Corporate free speech


We live in an age with the most advanced propaganda machines the world has ever seen. We call them, euphemistically, marketing departments. Public relations. The primary function of these branches, having worked closely with them myself for years, is to get people to purchase without thinking overmuch about what it is they’re buying. The most effective advertising has little to do with the product itself but rather associates a brand with a happy lifestyle. It is public knowledge, in that the public is capable of seeing marketing mechanisms at work, that there is a disconnect between message and purpose. And yet we watch them daily, as a nation. We watch as many of them as the marketers think we can stand without revolting, without being sick to death of them.

We also live in the wake of a Supreme Court decision that grants corporations the power of free speech. We are going to allow, in our national debate, the most widely successful propaganda campaigners into our political arena. This is one large step down the road America has already started upon: we have fought tooth and nail for our freedoms, but we would rather sacrifice them to those already in power than use our votes ourselves. It’s a logical outcome of our faith in the division of labor, an outcome of the long hours brought about by our longstanding work ethic.

The problem with propaganda is that it’s polarizing. These effects exist already in our bipolar government, but the arm of marketers and publicists has always been limited by scrutinized  means. A politician has a speech written; he reads it off a teleprompter; he hands a press release to FOX News and CNN and waits to see what they do with it. Corporations are much more savvy. They write a press release, they offer no information other than their press release, they purchase some advertising space, and then they watch their press release and their ads appear simultaneously, side by side, unquestioned by the very arm that’s pushing them out.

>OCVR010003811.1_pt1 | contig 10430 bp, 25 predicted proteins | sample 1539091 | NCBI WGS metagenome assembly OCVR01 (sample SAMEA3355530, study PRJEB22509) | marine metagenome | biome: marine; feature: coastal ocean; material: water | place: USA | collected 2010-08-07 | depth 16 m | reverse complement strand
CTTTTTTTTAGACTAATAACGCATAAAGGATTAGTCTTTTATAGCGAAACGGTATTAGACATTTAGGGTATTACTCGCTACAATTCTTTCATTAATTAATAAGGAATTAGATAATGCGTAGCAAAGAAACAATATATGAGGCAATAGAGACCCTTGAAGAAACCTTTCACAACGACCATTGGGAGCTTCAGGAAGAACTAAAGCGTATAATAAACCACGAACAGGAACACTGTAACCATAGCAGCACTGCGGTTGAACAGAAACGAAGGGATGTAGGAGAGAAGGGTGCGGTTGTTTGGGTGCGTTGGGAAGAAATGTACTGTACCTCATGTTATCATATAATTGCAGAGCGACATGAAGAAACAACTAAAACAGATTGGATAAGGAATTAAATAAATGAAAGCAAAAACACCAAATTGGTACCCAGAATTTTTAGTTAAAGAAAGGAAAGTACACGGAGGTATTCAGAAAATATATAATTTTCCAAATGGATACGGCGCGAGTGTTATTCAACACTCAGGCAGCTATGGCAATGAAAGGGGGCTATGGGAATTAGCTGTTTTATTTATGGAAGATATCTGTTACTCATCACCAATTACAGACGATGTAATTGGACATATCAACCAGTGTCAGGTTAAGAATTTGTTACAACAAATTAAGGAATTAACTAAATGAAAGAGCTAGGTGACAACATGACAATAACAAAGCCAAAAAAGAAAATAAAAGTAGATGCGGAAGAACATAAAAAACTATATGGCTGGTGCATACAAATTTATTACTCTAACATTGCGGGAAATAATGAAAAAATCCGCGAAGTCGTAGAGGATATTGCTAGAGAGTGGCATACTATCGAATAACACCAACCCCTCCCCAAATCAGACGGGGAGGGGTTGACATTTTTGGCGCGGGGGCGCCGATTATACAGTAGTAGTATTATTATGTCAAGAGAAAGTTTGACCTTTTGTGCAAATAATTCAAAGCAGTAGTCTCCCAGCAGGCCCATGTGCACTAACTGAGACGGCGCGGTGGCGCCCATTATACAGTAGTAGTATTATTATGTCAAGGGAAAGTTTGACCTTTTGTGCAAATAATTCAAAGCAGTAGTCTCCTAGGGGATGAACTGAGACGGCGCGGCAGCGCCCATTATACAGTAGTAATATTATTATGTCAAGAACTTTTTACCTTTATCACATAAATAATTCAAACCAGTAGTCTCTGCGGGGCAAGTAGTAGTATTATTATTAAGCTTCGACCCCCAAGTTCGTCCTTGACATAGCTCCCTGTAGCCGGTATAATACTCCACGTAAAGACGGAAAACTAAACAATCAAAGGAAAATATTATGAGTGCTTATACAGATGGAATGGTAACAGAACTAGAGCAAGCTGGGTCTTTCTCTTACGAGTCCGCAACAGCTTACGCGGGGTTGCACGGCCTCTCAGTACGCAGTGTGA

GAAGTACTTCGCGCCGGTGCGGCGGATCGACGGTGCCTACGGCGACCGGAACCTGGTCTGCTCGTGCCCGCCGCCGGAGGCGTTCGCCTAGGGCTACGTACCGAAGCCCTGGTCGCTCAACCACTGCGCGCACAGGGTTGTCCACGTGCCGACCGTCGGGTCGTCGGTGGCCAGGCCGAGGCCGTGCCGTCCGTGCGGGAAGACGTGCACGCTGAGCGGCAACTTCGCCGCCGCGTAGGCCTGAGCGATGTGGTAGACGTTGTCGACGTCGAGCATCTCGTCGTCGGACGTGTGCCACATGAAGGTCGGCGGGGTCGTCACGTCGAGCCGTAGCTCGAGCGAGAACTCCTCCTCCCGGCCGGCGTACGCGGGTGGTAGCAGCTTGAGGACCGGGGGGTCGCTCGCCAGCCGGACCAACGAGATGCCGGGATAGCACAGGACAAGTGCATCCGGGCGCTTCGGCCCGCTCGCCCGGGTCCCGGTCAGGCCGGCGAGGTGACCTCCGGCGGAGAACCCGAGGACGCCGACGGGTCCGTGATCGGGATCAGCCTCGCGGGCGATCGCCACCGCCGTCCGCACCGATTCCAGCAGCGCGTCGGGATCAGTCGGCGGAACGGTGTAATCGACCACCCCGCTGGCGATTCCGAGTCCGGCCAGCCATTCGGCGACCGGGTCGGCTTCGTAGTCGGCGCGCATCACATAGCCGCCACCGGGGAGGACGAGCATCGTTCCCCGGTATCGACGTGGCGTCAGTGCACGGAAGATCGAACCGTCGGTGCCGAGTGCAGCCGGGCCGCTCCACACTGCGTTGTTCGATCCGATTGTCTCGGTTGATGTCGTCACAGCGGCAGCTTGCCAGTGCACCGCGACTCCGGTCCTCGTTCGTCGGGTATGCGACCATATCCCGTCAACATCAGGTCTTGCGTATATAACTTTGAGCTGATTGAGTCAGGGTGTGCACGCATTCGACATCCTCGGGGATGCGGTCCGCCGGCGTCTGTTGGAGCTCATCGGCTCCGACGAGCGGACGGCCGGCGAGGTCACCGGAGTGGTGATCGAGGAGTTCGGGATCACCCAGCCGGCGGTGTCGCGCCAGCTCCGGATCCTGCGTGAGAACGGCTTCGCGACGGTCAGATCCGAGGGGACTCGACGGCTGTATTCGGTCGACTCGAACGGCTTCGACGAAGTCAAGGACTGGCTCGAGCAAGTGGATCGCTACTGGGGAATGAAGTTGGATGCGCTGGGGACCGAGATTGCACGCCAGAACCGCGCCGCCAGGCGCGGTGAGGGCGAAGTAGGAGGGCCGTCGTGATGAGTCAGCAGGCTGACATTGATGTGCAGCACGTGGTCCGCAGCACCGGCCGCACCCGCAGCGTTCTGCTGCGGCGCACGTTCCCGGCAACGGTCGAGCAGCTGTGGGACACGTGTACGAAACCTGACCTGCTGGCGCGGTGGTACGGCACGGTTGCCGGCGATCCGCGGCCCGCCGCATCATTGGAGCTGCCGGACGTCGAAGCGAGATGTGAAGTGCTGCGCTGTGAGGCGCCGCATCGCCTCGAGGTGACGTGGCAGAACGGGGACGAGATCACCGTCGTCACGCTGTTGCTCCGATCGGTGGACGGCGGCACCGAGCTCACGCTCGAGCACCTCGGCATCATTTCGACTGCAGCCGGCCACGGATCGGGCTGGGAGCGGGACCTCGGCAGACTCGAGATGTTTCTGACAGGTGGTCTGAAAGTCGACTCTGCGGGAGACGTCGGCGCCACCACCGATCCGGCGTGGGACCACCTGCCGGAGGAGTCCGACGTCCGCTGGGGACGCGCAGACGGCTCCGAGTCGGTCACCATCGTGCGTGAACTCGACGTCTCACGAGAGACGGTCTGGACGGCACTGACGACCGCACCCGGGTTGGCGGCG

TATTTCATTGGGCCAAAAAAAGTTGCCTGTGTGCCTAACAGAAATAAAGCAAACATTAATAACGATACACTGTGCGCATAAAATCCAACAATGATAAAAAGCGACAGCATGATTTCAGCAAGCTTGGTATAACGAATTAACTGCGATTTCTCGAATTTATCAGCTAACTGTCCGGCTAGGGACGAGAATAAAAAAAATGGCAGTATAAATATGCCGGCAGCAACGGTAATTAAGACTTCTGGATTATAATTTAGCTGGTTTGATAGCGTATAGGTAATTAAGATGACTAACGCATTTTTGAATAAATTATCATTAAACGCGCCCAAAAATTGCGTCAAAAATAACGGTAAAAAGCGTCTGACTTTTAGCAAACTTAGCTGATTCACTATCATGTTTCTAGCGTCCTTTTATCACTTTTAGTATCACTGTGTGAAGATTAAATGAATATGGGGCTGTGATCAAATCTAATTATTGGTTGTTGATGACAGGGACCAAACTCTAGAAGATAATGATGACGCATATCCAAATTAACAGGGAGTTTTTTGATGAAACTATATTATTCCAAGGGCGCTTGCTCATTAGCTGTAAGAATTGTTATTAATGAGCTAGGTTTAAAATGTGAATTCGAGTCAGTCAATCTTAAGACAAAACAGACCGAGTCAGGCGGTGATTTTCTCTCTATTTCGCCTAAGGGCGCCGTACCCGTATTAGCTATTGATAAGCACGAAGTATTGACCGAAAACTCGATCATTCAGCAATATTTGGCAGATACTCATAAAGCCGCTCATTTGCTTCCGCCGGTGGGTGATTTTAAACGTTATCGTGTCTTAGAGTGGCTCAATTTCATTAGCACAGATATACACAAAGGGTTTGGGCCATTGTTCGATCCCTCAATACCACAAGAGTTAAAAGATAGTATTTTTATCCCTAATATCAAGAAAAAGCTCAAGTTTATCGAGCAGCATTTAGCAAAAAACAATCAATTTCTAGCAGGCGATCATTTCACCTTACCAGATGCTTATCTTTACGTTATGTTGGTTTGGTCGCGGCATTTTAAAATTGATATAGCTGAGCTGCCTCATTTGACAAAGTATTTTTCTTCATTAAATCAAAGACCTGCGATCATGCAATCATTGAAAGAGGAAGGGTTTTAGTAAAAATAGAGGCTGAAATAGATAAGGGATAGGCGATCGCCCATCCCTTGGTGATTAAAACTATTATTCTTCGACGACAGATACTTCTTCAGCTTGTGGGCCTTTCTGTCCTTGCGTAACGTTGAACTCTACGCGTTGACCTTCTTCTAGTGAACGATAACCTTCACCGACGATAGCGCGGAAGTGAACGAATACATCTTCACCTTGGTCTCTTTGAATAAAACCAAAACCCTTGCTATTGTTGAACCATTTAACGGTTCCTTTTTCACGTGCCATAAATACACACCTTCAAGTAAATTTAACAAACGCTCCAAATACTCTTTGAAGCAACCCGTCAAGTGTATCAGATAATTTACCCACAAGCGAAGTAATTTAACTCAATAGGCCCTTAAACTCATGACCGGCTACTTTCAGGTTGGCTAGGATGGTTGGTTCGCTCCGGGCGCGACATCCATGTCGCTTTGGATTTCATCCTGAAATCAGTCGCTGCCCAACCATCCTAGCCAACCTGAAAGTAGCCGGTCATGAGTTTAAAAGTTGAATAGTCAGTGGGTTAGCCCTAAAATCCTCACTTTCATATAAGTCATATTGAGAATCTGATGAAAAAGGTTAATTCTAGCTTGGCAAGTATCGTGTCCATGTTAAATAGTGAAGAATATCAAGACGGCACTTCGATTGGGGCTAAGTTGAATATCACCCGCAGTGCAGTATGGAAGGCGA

Now we’re going to allow these propagandists into the most closely waged war of this country, and I expect an escalation of violent proportions. We slung mud before, but that was when we were too poor to afford farmers’ tools. Watch us march ahead, torch and pitch fork in hand, and the pandemonium screams ever louder around us, amplified in the way only professionals could accomplish. Watch it lead to political turmoil the like of which America has not recently endured, perhaps to a second civil war, caused only by the irresponsible voices of profit-hungry but incorporeal pseudo-individuals.

This is not an instance in which greed, functioning as a primary virtue, will overcome all lesser obstacles. This is not an instance in which self-interest will stop with victory. Self-interest will go further. The corporate powers that be will not stop until they have secured a stable puppet on the thone, not just in the presidency but across all of Washington, and this kind of tyranny the people will not stand. At least, I hope they won’t stand it.

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Filed under Criticism, Humanistic, Journalism

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